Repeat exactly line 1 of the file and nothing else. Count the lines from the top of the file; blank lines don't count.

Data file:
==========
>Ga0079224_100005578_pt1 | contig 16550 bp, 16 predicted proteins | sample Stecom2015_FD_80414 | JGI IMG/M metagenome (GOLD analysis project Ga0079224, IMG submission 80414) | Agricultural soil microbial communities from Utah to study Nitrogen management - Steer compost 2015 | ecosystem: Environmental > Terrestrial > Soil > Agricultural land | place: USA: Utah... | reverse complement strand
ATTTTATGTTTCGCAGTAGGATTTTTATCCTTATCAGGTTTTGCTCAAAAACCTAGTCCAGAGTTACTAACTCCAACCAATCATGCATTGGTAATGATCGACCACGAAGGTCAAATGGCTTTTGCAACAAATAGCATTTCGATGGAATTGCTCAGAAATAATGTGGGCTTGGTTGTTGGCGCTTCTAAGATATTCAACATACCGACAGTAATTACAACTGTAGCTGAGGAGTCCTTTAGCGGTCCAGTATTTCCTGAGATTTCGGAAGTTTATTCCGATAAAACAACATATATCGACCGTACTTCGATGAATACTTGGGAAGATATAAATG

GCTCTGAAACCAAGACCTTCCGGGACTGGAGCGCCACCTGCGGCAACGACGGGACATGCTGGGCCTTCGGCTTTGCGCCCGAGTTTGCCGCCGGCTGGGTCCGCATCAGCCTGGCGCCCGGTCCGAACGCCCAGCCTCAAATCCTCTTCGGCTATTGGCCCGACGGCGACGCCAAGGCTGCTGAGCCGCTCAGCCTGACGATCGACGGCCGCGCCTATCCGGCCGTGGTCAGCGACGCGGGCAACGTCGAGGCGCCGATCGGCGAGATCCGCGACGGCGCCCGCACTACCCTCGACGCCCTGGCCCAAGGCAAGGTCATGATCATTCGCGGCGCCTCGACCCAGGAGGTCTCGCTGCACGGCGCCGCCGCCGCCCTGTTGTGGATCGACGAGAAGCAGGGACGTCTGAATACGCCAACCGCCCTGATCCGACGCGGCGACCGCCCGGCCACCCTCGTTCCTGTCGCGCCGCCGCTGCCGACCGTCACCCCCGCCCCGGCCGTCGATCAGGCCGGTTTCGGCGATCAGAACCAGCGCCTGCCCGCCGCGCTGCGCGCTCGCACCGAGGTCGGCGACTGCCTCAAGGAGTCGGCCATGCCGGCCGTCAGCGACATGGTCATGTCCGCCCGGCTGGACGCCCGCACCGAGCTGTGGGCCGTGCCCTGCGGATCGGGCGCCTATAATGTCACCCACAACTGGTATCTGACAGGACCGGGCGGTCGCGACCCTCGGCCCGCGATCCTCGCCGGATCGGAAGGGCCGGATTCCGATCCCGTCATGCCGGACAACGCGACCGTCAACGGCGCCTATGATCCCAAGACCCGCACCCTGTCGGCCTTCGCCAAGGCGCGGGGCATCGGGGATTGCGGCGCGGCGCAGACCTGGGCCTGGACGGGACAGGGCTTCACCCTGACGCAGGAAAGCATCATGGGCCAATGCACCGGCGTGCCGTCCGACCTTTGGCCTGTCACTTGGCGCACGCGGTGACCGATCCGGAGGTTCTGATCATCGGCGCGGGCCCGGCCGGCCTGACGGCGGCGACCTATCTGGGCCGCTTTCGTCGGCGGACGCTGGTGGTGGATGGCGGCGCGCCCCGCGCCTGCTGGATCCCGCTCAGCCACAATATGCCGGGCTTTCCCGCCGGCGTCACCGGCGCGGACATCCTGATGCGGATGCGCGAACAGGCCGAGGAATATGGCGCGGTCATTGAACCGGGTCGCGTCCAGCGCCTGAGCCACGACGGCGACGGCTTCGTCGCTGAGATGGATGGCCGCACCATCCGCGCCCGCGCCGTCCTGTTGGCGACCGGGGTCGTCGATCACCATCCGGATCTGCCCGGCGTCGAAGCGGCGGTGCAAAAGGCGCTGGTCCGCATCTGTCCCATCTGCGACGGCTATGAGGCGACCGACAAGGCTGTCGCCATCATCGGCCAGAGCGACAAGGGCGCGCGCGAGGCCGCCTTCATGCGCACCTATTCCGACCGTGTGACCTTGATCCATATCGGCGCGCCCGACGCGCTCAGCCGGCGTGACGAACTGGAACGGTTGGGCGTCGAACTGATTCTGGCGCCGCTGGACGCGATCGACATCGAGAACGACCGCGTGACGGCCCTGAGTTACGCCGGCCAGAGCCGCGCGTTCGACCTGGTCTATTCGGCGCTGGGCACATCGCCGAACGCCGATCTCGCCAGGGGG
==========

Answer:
>Ga0079224_100005578_pt1 | contig 16550 bp, 16 predicted proteins | sample Stecom2015_FD_80414 | JGI IMG/M metagenome (GOLD analysis project Ga0079224, IMG submission 80414) | Agricultural soil microbial communities from Utah to study Nitrogen management - Steer compost 2015 | ecosystem: Environmental > Terrestrial > Soil > Agricultural land | place: USA: Utah... | reverse complement strand